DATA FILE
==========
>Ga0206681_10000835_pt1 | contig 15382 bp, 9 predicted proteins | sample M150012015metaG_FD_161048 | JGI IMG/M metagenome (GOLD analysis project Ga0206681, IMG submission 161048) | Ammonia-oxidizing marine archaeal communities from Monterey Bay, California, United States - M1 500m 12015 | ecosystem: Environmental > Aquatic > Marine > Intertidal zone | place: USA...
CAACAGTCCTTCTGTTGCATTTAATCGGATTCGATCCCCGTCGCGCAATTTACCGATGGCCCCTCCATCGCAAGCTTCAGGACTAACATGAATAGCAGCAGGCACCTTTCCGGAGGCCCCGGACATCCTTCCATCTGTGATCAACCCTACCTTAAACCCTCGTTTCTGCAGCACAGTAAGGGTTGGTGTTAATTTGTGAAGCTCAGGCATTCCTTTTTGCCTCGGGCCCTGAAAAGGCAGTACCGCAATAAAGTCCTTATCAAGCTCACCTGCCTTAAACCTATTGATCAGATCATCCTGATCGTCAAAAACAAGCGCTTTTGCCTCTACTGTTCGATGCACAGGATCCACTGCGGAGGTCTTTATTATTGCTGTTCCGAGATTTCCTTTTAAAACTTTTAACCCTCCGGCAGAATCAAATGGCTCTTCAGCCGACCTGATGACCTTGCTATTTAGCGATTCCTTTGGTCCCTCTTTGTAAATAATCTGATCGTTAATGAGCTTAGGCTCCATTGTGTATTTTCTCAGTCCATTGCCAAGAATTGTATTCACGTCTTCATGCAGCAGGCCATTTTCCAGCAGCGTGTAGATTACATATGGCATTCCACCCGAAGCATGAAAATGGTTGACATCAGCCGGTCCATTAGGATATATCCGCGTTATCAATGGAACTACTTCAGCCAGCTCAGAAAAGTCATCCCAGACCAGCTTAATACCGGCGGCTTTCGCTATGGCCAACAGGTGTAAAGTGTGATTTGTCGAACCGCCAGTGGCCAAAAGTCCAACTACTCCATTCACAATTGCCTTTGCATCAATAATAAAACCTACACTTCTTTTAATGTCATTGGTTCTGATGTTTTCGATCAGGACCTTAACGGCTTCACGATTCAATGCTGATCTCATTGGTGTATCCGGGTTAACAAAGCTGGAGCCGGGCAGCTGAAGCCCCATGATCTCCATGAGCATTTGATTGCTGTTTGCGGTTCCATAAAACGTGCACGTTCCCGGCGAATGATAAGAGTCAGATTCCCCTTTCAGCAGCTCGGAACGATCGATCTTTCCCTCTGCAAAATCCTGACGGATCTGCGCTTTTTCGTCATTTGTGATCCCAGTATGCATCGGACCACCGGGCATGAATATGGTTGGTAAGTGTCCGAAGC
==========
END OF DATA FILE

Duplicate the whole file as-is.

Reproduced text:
>Ga0206681_10000835_pt1 | contig 15382 bp, 9 predicted proteins | sample M150012015metaG_FD_161048 | JGI IMG/M metagenome (GOLD analysis project Ga0206681, IMG submission 161048) | Ammonia-oxidizing marine archaeal communities from Monterey Bay, California, United States - M1 500m 12015 | ecosystem: Environmental > Aquatic > Marine > Intertidal zone | place: USA...
CAACAGTCCTTCTGTTGCATTTAATCGGATTCGATCCCCGTCGCGCAATTTACCGATGGCCCCTCCATCGCAAGCTTCAGGACTAACATGAATAGCAGCAGGCACCTTTCCGGAGGCCCCGGACATCCTTCCATCTGTGATCAACCCTACCTTAAACCCTCGTTTCTGCAGCACAGTAAGGGTTGGTGTTAATTTGTGAAGCTCAGGCATTCCTTTTTGCCTCGGGCCCTGAAAAGGCAGTACCGCAATAAAGTCCTTATCAAGCTCACCTGCCTTAAACCTATTGATCAGATCATCCTGATCGTCAAAAACAAGCGCTTTTGCCTCTACTGTTCGATGCACAGGATCCACTGCGGAGGTCTTTATTATTGCTGTTCCGAGATTTCCTTTTAAAACTTTTAACCCTCCGGCAGAATCAAATGGCTCTTCAGCCGACCTGATGACCTTGCTATTTAGCGATTCCTTTGGTCCCTCTTTGTAAATAATCTGATCGTTAATGAGCTTAGGCTCCATTGTGTATTTTCTCAGTCCATTGCCAAGAATTGTATTCACGTCTTCATGCAGCAGGCCATTTTCCAGCAGCGTGTAGATTACATATGGCATTCCACCCGAAGCATGAAAATGGTTGACATCAGCCGGTCCATTAGGATATATCCGCGTTATCAATGGAACTACTTCAGCCAGCTCAGAAAAGTCATCCCAGACCAGCTTAATACCGGCGGCTTTCGCTATGGCCAACAGGTGTAAAGTGTGATTTGTCGAACCGCCAGTGGCCAAAAGTCCAACTACTCCATTCACAATTGCCTTTGCATCAATAATAAAACCTACACTTCTTTTAATGTCATTGGTTCTGATGTTTTCGATCAGGACCTTAACGGCTTCACGATTCAATGCTGATCTCATTGGTGTATCCGGGTTAACAAAGCTGGAGCCGGGCAGCTGAAGCCCCATGATCTCCATGAGCATTTGATTGCTGTTTGCGGTTCCATAAAACGTGCACGTTCCCGGCGAATGATAAGAGTCAGATTCCCCTTTCAGCAGCTCGGAACGATCGATCTTTCCCTCTGCAAAATCCTGACGGATCTGCGCTTTTTCGTCATTTGTGATCCCAGTATGCATCGGACCACCGGGCATGAATATGGTTGGTAAGTGTCCGAAGC